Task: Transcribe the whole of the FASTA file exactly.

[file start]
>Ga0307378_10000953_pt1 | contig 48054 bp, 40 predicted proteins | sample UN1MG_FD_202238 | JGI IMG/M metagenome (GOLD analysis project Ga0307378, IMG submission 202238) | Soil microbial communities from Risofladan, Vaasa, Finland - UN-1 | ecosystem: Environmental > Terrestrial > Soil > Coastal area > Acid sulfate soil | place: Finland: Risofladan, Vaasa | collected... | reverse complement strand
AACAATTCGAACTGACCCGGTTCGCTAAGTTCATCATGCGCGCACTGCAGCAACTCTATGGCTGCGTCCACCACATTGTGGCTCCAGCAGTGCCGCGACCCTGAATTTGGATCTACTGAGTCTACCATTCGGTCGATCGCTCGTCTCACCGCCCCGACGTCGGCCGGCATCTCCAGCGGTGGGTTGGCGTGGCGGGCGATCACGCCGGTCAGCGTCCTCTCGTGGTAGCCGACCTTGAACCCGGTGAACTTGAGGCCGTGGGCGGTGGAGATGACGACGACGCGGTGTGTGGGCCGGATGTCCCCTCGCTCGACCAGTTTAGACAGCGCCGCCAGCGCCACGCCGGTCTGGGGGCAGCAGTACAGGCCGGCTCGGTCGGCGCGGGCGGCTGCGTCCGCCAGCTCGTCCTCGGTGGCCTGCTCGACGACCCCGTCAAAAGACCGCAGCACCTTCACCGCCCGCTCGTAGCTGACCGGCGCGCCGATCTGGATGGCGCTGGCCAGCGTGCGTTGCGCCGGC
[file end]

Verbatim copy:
>Ga0307378_10000953_pt1 | contig 48054 bp, 40 predicted proteins | sample UN1MG_FD_202238 | JGI IMG/M metagenome (GOLD analysis project Ga0307378, IMG submission 202238) | Soil microbial communities from Risofladan, Vaasa, Finland - UN-1 | ecosystem: Environmental > Terrestrial > Soil > Coastal area > Acid sulfate soil | place: Finland: Risofladan, Vaasa | collected... | reverse complement strand
AACAATTCGAACTGACCCGGTTCGCTAAGTTCATCATGCGCGCACTGCAGCAACTCTATGGCTGCGTCCACCACATTGTGGCTCCAGCAGTGCCGCGACCCTGAATTTGGATCTACTGAGTCTACCATTCGGTCGATCGCTCGTCTCACCGCCCCGACGTCGGCCGGCATCTCCAGCGGTGGGTTGGCGTGGCGGGCGATCACGCCGGTCAGCGTCCTCTCGTGGTAGCCGACCTTGAACCCGGTGAACTTGAGGCCGTGGGCGGTGGAGATGACGACGACGCGGTGTGTGGGCCGGATGTCCCCTCGCTCGACCAGTTTAGACAGCGCCGCCAGCGCCACGCCGGTCTGGGGGCAGCAGTACAGGCCGGCTCGGTCGGCGCGGGCGGCTGCGTCCGCCAGCTCGTCCTCGGTGGCCTGCTCGACGACCCCGTCAAAAGACCGCAGCACCTTCACCGCCCGCTCGTAGCTGACCGGCGCGCCGATCTGGATGGCGCTGGCCAGCGTGCGTTGCGCCGGC